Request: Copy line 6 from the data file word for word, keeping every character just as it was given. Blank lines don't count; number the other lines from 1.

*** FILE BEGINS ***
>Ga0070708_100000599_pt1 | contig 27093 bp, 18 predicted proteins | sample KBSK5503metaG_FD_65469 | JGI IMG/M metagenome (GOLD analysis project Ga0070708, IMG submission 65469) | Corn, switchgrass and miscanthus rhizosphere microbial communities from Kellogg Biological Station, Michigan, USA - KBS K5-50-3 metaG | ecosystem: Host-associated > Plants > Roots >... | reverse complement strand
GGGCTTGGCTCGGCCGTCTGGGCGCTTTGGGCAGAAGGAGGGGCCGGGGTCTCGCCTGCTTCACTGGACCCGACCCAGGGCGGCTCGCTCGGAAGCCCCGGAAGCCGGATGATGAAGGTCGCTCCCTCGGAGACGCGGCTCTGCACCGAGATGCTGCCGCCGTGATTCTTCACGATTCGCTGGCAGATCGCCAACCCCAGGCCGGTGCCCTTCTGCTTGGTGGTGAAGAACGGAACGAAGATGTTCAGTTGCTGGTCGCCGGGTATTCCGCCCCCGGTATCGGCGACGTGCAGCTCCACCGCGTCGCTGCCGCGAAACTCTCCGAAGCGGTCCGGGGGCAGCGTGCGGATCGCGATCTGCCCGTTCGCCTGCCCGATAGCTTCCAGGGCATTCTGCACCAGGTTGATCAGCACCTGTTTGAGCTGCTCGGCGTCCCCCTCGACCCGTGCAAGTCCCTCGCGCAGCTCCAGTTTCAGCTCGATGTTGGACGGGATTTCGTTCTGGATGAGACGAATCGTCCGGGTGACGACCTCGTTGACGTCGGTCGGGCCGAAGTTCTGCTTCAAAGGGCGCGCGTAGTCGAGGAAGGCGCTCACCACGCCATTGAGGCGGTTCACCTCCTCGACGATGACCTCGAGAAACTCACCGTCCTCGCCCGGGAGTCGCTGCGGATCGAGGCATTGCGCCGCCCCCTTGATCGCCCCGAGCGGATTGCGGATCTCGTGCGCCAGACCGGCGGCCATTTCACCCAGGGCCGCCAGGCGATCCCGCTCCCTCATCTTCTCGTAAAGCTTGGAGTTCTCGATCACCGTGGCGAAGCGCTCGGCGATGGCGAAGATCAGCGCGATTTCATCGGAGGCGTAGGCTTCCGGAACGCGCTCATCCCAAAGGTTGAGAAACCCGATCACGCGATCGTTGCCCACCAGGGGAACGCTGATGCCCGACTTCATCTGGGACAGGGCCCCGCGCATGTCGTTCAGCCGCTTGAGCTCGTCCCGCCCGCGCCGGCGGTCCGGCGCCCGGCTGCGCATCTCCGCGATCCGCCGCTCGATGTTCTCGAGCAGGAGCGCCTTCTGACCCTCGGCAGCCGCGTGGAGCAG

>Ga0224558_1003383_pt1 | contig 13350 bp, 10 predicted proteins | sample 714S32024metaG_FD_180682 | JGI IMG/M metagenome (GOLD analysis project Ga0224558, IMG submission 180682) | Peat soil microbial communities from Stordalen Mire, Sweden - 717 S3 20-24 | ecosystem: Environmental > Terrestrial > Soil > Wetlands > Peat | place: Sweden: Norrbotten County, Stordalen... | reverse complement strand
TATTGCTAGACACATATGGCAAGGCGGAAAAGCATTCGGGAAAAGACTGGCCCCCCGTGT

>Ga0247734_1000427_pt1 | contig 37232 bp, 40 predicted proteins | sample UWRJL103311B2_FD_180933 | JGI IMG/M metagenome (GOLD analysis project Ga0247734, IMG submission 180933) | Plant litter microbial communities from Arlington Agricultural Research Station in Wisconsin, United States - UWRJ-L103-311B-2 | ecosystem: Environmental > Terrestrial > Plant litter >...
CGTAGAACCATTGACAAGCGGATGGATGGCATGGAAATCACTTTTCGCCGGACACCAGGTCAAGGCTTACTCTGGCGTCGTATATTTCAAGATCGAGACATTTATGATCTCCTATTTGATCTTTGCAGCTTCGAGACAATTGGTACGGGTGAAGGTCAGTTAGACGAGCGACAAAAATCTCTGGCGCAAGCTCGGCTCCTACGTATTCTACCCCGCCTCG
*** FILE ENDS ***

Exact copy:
CGTAGAACCATTGACAAGCGGATGGATGGCATGGAAATCACTTTTCGCCGGACACCAGGTCAAGGCTTACTCTGGCGTCGTATATTTCAAGATCGAGACATTTATGATCTCCTATTTGATCTTTGCAGCTTCGAGACAATTGGTACGGGTGAAGGTCAGTTAGACGAGCGACAAAAATCTCTGGCGCAAGCTCGGCTCCTACGTATTCTACCCCGCCTCG